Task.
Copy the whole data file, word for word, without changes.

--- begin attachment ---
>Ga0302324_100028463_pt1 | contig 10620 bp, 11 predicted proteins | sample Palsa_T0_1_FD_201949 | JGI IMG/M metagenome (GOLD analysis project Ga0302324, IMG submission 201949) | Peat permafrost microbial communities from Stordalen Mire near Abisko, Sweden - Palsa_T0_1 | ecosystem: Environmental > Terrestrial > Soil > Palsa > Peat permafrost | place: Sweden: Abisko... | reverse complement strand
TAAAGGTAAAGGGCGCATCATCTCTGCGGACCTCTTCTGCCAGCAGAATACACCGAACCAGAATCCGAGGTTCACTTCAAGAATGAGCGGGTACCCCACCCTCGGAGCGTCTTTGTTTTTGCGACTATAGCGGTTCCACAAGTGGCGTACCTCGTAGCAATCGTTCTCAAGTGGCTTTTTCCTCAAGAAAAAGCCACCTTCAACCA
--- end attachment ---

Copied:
>Ga0302324_100028463_pt1 | contig 10620 bp, 11 predicted proteins | sample Palsa_T0_1_FD_201949 | JGI IMG/M metagenome (GOLD analysis project Ga0302324, IMG submission 201949) | Peat permafrost microbial communities from Stordalen Mire near Abisko, Sweden - Palsa_T0_1 | ecosystem: Environmental > Terrestrial > Soil > Palsa > Peat permafrost | place: Sweden: Abisko... | reverse complement strand
TAAAGGTAAAGGGCGCATCATCTCTGCGGACCTCTTCTGCCAGCAGAATACACCGAACCAGAATCCGAGGTTCACTTCAAGAATGAGCGGGTACCCCACCCTCGGAGCGTCTTTGTTTTTGCGACTATAGCGGTTCCACAAGTGGCGTACCTCGTAGCAATCGTTCTCAAGTGGCTTTTTCCTCAAGAAAAAGCCACCTTCAACCA